You can also encourage would-be cyclists with incentives such as an in-house drawing for commuters who bike to work, health seminars, and peace of mind benefits like a security camera watching over bike racks.
 
That last one is especially important when you realize that 50% of active cyclists have had their bikes stolen, with almost none of those being returned. 
 
Not only will doing these things help the environment, it’ll also give you opportunities to network with like-minded businesses and potential clients. Remember what we covered about engaging on social media?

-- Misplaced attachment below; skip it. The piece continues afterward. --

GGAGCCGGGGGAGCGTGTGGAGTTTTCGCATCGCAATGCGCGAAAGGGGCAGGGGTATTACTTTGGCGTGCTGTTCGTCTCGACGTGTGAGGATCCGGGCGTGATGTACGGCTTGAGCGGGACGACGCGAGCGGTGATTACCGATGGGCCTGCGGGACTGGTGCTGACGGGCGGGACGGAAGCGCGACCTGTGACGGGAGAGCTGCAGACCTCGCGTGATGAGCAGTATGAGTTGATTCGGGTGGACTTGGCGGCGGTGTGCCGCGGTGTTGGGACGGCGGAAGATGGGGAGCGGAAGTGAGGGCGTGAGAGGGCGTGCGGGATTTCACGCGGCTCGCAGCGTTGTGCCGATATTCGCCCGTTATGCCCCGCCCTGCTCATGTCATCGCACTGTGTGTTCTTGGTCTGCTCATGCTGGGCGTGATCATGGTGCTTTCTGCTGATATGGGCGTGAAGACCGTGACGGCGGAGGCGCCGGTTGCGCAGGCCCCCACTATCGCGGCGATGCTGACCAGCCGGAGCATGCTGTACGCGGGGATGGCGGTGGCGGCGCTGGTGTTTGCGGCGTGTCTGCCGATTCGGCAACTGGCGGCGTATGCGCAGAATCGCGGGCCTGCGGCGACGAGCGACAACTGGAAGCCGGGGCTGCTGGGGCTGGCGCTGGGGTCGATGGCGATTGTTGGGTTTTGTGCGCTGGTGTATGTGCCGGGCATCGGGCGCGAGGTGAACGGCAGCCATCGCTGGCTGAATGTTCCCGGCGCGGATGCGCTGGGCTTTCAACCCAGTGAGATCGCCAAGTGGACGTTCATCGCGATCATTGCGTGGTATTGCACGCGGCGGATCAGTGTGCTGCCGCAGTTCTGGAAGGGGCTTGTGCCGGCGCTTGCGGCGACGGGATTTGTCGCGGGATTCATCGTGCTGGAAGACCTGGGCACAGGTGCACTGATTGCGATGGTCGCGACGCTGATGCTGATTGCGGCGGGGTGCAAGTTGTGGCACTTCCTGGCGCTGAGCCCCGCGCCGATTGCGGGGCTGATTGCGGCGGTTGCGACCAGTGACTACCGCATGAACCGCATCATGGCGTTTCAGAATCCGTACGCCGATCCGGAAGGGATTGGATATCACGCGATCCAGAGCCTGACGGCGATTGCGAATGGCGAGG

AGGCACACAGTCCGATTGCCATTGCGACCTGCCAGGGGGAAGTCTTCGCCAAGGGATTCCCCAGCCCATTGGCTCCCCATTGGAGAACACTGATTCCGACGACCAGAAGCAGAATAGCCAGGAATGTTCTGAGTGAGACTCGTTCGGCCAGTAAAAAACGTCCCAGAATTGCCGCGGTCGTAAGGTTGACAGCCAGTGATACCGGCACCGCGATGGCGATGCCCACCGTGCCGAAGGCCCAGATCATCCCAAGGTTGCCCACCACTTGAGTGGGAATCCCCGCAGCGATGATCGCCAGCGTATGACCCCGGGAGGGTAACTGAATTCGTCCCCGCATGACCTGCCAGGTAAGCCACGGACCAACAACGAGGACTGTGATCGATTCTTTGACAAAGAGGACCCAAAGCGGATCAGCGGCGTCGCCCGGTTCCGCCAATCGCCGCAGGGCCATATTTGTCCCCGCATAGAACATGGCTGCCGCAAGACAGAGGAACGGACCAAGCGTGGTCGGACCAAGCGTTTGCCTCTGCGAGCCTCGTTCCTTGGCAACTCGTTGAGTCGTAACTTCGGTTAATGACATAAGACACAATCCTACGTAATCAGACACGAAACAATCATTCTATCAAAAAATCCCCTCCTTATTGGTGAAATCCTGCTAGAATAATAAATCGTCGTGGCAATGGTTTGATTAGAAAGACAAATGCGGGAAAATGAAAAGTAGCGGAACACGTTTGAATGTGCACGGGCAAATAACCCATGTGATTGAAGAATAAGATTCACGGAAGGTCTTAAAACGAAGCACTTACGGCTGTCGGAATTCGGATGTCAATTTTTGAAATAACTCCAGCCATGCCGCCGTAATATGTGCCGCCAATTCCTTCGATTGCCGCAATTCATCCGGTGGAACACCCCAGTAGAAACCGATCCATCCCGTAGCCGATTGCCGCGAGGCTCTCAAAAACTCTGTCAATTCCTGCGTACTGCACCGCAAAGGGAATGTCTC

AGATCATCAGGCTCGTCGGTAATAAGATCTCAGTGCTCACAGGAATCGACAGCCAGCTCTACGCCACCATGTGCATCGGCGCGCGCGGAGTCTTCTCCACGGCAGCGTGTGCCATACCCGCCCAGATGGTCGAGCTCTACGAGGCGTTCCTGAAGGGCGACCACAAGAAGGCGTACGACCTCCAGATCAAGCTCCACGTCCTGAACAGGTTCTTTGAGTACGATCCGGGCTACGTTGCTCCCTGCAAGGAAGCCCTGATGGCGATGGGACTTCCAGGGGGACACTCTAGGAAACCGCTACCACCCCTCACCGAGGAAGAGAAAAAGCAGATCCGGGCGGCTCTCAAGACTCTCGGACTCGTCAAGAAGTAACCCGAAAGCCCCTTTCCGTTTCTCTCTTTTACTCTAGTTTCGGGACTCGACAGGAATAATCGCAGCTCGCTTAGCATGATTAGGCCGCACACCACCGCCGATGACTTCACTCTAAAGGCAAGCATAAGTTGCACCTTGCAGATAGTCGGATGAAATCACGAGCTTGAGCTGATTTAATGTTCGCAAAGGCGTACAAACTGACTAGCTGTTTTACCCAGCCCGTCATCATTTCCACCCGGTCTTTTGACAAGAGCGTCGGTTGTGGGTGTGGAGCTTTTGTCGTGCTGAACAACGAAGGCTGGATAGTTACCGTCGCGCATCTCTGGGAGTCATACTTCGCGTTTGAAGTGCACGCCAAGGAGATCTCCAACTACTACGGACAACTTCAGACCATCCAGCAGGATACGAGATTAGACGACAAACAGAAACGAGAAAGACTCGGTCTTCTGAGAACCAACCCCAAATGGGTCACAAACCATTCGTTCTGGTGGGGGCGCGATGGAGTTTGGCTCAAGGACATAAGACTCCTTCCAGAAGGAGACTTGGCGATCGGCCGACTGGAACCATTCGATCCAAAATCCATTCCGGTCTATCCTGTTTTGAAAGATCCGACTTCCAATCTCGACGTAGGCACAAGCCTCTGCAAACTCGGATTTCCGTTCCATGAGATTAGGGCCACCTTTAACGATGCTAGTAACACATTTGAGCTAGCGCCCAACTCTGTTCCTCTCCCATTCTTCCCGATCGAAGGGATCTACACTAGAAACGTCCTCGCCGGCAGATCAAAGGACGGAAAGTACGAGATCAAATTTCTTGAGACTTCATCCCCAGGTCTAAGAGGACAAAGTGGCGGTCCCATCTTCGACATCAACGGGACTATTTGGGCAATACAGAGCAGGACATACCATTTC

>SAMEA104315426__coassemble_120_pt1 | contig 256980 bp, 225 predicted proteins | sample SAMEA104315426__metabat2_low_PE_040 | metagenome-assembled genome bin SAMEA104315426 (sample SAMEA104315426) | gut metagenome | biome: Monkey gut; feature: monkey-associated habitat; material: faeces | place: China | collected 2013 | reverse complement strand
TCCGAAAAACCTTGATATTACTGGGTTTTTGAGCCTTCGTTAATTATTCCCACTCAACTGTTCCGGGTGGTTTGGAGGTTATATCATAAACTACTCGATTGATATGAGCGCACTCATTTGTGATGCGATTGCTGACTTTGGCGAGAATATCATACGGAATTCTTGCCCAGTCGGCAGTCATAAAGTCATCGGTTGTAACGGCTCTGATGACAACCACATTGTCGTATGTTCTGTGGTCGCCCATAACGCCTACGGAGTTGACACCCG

Going green is the perfect opportunity to Tweet about the things that your business is doing to become sustainable. You can also hop aboard popular topics like #BiketoWorkDay and get noticed.
 

4. They Talk

 
Intra-office communication is turning into something completely different than it was 20 or 30 years ago. Gone are the days of sending memos by courier, printing out TPS reports, and pagers.
 
These days document sharing is done over the web, teams communicate instantly with apps like Slack, and managers send out critical information over email.
 
By communicating electronically your team can get more done more quickly. Doing work over the web also enables employees to periodically work remotely, working side-by-side with their coworkers when weather or illness keeps them at home.
 
Let me know how you’re going to use technology to improve the ways that you do business! 

Kim George